Essential Videos on The Living Theatre

Judith Malina introduces The Living Theatre:

65 years ago, Julian Beck and I found the Living Theatre, and it continues to do play after play. The Living Theatre is a company of actors who want to bring about the BEAUTIFUL NON-VIOLENT ANARCHIST REVOLUTION. We wanted to find a theatre that would grow with history and in history.

That is why we called it the LIVING THEATRE, because we wanted it to change with time. People say ‘Yeah—the world is in lousy shape, and there are wars and horrors going on all the time. But what am I gonna do? Who am I? What can I do?’

And to give people the sense that there is something they can do, that they are empowered.

That begins in the theatre.

The Living Theatre’s mission by Julien Beck

To call into question

who we are to each other in the social environment of the theatre,

to undo the knots that lead to misery,

to spread ourselves

across the public’s table

like platters at a banquet,

to set ourselves in motion

like a vortex that pulls the

spectator into action,

to fire the body’s secret engines,

to pass through the prism

and come out a rainbow,

to insist that what happens in the jails matters,

to cry “Not in my name!”

at the hour of execution,

to move from the theater to the street and from the street to the theater.

This is what The Living Theatre does today.

It is what it has always done.

Artaud’s Anguine Audience

Connections to the GCSE, AS and A level specifications

  • Theatrical style
  • Methods of creating, developing, rehearsing and performing
  • Artistic intentions
  • Significant moments in the development of theory and practice
  • The relationship between actor and audience in theory and practice

PC: Another important distinguishing point is his perception of audiences. I know that his work never really had a chance to establish an audience but how did he envisage the audience?

RM: I think one of my favourite quotes, it is not an exact quote but slightly paraphrasing it, he says that, ‘audience members should be treated like snakes and they should feel every vibration.’ The theatre should communicate with the audience through vibration like with snakes. So the audience is a passive vehicle. But at the same time the audience are not passive because they become an active part of the process.

PC: Are the audience’s bodies physically engaged with the bodily experience of the performer?

RM: Yes, what you think of the boundaries between the body of the audience member and what they see on stage should be somehow disrupted. But it only seems to go in one direction, so it is only from the performer to the audience. The audience is incorporated into the spectacle but almost against their will. You have to abandon all intellectual capacity and just be, be subjected to this onslaught.

PC: I know he talks about the audience being encircled in The Theatre of Cruelty manifesto. Has that disruption and onslaught been realised in other peoples work since Artaud? Perhaps The Living Theatre and their ‘happenings’. Their Paradise Now seemed to disrupt those boundaries.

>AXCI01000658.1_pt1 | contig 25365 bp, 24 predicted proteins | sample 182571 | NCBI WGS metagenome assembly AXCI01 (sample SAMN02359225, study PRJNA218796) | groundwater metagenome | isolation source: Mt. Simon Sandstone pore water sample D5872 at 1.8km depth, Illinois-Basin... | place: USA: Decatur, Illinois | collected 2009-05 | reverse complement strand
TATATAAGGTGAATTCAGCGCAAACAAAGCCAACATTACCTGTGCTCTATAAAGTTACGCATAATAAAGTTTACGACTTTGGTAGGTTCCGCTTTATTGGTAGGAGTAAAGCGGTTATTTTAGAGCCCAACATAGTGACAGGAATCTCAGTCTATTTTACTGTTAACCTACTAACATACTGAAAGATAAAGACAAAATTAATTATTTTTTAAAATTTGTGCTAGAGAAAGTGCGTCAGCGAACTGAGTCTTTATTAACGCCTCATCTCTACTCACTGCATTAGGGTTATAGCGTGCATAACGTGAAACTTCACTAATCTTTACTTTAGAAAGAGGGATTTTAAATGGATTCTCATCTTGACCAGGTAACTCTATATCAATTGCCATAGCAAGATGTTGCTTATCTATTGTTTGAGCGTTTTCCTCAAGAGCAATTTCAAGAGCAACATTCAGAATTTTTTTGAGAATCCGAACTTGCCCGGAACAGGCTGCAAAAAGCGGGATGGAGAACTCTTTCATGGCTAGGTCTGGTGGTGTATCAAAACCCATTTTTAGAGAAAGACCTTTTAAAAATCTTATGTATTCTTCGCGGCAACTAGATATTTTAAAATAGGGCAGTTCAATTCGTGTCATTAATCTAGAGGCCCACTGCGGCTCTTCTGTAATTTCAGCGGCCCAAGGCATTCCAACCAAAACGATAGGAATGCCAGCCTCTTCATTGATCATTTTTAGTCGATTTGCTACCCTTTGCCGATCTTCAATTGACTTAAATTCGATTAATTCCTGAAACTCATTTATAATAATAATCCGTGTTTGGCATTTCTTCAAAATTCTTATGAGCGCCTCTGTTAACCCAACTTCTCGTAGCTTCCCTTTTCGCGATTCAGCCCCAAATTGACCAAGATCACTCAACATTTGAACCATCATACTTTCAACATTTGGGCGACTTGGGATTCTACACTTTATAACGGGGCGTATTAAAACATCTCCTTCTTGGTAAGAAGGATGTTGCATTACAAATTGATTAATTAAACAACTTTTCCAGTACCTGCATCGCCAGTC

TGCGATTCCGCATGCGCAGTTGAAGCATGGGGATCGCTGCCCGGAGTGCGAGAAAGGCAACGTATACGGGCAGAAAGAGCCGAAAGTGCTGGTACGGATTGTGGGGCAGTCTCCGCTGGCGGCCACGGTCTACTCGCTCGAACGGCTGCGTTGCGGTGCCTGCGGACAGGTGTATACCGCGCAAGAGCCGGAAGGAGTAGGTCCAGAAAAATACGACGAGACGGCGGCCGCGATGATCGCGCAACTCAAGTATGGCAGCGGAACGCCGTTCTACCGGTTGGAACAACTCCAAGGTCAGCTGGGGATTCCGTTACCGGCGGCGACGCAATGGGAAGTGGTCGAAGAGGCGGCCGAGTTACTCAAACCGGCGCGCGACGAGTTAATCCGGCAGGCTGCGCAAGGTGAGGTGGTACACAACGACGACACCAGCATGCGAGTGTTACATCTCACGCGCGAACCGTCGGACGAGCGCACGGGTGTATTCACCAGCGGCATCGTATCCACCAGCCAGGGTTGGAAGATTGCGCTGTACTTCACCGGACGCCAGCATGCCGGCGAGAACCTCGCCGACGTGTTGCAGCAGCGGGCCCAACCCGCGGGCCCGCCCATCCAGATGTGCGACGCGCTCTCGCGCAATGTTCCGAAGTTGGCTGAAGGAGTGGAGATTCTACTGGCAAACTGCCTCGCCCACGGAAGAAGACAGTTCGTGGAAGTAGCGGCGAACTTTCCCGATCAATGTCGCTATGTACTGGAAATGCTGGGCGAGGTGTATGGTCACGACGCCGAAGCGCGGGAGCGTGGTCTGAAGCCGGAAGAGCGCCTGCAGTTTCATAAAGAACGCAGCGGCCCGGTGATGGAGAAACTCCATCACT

RM: Yes, there is a lot within performance art. I don’t know to what extent they are really ‘Artaudian’ but there are a lot of people who speak about Artaud as an influence. Stephen Barber has written quite a bit about Artaud’s influence on The Living Theatre and Japanese Butoh, as well as, people like Marina Abramovic: people that use their bodies as a vehicle.

PC: What were the aesthetics of his theatre? Was it connected to the Tarahumaras and Balinese dance experience?

RM: When I think about the aesthetics of it, the thing that springs to mind is lighting and sound. It ties in with the all engulfing, sensory experience.

PC: It has to “satisfy the senses”. How does he write about lighting and sound?

RM: He writes about using all the latest technology. Basically it should be spectacular. With sound I know he wanted to use this instrument the Ondes Martenot which is similar to a theremin. It makes a weird wobbly sound. He was really interested with engaging with technology which is another way that he was quite innovative. He was quite anti-sound in cinema but he was into using all the new technical possibilities in the theatre to enhance this sensory experience.

PC: Are there any examples of this sensory experience in action?

RM: Les Cenci but that had negative reviews that said it was too overwhelming and there was nothing subtle about it. It was too much of an assault on the senses.

PC: I think that is a common difficulty that teachers have with the work that students produce under the umbrella of being Artaudian – it can often lack subtlety.

RM: I don’t think it would ever be possible to actually really put Artaud’s ideas into practice. There is a sense that this plague metaphor is not really just a metaphor so it is something that is so violent and destructive. Yes we have the Tarahumaras and Balinese dance, and yes most would say his cruelty is not about violence, but Artaud’s theatre is in theory something that is violent and destructive. He was always writing about these apocalyptic scenarios. It is not possible to take it to the extreme that Artaud seemed to suggest.


  • The theatre should communicate with the audience through vibration like with snakes.
  • The audience is incorporated into the spectacle but almost against their will.
  • Lighting and sound tie in with the all engulfing, sensory experience.
  • Artaud writes about using all the latest technology: it should be spectacular.
  • It is not possible to take theatre to the extreme that Artaud seemed to suggest.